The humanities, you might have heard, are in peril. Deep peril. We're talking the long, dark night of the comp lit departments, here. According to David Brooks, they are "being bulldozed by an unforgiving job market" while simultaneously "committing suicide" via a nasty overdose of race and gender studies. Brooks's New York Times colleague Verlyn Klinkenborg concurs that "the teaching of humanities has fallen on hard times." Speaking at Brandeis University's commencement last month, The New Republic's Leon Wieseltier asked lamentfully: "Has there ever been a moment in American life when the humanities were cherished less, and has there ever been a moment in American life when the humanities were needed more?"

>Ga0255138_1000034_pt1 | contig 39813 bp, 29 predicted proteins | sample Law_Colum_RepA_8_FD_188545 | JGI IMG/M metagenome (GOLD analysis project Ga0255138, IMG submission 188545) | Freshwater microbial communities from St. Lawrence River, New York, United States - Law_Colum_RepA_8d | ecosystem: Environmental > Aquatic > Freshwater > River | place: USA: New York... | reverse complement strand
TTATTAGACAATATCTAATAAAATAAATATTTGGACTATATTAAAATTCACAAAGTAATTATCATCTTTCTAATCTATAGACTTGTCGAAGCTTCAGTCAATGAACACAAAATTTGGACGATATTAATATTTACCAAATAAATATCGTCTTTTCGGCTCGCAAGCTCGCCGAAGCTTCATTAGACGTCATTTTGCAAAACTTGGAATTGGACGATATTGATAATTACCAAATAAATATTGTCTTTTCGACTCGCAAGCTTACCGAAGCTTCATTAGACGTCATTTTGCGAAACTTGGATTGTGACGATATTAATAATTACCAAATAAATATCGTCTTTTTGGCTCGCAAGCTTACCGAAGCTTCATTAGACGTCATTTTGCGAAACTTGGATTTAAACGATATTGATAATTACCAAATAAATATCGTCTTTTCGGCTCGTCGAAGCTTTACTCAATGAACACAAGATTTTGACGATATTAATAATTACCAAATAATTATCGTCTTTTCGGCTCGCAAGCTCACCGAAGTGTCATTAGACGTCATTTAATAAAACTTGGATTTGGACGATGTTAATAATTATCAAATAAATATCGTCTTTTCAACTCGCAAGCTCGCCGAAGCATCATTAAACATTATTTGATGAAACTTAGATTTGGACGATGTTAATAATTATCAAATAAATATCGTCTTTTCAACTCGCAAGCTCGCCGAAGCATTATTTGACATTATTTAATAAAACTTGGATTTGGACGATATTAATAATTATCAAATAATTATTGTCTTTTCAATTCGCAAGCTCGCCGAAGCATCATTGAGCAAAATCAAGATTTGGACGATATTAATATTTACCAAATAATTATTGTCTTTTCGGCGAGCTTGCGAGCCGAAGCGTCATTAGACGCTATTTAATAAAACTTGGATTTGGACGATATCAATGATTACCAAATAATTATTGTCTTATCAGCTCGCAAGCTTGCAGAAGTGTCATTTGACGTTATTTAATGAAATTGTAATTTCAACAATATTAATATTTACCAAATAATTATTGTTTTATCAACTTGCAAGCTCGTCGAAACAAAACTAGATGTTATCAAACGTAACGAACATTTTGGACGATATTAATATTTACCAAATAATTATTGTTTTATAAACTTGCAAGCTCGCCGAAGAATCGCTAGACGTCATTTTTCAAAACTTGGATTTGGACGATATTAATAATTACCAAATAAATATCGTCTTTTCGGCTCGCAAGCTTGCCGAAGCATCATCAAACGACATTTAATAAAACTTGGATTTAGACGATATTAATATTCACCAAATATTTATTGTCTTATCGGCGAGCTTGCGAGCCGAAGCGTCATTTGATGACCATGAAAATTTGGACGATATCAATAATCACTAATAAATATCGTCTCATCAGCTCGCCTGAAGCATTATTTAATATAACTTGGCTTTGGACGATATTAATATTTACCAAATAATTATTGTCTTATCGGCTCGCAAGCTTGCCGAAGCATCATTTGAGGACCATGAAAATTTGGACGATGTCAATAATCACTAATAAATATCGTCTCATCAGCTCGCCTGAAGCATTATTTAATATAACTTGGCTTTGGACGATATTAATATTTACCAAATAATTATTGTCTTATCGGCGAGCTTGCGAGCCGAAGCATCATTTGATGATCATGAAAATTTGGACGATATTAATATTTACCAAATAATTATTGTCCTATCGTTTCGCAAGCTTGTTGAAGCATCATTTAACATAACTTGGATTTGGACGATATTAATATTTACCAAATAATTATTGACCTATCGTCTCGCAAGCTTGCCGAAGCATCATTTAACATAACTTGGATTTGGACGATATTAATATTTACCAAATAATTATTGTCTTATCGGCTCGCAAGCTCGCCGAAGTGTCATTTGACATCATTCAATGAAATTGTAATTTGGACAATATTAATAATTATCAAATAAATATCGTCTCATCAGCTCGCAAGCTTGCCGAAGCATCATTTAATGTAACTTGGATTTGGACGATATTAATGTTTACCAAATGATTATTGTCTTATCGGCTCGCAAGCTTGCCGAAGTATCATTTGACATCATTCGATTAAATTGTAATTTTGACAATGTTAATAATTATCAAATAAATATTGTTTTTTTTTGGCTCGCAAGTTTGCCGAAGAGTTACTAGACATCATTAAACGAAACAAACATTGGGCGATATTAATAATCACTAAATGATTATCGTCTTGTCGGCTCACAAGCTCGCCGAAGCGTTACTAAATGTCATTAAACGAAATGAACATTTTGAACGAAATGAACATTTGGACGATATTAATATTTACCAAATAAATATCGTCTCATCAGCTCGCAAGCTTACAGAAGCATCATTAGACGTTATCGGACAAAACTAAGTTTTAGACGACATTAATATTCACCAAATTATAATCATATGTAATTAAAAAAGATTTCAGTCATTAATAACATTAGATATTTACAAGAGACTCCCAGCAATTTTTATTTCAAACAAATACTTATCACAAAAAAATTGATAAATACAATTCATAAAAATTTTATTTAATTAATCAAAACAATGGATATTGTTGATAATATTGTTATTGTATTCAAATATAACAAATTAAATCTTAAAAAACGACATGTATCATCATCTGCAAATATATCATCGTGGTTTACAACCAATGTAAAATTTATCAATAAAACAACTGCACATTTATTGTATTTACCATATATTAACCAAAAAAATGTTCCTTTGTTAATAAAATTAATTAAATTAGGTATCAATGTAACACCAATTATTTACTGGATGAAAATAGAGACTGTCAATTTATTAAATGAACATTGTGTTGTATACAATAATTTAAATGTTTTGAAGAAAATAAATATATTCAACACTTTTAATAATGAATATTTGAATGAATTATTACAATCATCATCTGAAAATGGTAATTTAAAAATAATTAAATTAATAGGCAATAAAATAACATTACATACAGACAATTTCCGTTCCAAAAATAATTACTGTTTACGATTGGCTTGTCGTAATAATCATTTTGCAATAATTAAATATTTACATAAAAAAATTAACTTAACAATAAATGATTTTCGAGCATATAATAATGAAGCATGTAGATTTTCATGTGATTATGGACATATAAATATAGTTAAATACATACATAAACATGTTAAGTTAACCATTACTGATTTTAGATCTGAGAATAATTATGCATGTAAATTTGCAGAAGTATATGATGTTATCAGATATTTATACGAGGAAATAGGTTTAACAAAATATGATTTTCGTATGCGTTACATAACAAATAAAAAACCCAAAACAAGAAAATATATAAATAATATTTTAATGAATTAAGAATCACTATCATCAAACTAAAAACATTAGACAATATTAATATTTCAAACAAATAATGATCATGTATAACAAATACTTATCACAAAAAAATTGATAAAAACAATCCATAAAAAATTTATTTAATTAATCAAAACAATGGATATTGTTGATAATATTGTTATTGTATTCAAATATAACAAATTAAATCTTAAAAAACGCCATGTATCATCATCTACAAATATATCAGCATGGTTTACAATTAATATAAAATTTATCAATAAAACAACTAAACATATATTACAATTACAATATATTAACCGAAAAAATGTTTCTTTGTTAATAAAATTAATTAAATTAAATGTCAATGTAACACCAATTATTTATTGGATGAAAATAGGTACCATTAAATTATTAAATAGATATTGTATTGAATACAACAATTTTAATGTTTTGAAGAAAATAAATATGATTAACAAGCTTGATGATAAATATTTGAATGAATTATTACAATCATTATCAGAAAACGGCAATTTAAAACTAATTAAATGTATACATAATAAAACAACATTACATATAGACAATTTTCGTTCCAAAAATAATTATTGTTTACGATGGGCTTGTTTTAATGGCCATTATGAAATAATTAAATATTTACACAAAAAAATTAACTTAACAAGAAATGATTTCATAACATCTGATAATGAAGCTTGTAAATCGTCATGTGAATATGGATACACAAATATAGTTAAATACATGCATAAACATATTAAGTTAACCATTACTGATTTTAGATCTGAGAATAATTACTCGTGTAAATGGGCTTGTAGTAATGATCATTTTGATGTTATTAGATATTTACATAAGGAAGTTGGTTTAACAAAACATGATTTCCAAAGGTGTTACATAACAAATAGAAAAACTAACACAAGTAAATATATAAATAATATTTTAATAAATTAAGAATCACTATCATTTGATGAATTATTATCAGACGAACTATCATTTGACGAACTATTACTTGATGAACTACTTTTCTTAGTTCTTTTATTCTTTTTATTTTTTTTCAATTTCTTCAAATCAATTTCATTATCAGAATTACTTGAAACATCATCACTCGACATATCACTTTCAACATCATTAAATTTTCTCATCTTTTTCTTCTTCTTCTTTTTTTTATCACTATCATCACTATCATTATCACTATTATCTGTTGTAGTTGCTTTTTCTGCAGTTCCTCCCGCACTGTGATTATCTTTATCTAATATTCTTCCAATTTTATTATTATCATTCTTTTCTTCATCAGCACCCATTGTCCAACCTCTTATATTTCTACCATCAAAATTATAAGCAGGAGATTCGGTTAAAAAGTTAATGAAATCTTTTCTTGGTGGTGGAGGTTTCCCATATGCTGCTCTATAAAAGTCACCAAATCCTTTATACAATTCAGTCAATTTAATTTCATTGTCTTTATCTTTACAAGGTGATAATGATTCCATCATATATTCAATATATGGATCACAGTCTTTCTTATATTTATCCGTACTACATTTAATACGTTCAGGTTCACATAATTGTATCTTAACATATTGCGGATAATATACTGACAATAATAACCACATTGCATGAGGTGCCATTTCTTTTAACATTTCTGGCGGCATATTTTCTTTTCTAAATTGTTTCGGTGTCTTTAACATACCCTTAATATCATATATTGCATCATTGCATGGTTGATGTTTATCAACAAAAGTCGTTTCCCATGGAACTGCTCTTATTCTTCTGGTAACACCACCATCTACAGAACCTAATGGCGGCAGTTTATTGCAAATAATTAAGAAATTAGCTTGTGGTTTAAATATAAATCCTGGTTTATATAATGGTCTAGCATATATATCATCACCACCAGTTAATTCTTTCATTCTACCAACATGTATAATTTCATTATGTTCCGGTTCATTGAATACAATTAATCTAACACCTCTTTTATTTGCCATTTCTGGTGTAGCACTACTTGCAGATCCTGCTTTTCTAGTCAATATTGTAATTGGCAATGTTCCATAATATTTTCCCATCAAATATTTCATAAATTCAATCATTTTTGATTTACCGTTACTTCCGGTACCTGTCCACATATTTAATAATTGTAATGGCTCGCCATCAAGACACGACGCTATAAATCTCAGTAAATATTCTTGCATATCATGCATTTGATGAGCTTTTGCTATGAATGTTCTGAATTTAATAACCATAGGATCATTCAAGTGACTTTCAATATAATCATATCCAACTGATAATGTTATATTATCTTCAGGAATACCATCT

Meanwhile, the American Academy of Arts and Sciences has produced a humanities rescue plan.
With all this feverish talk of decline, one might expect there to be some evidence that the ranks of English and philosophy majors are, in fact, collapsing -- or even noticeably thinning out. The problem is, there isn't any, at least when it comes to undergraduate education. By the standards of recent history, the humanities seem to be faring just fine on campus.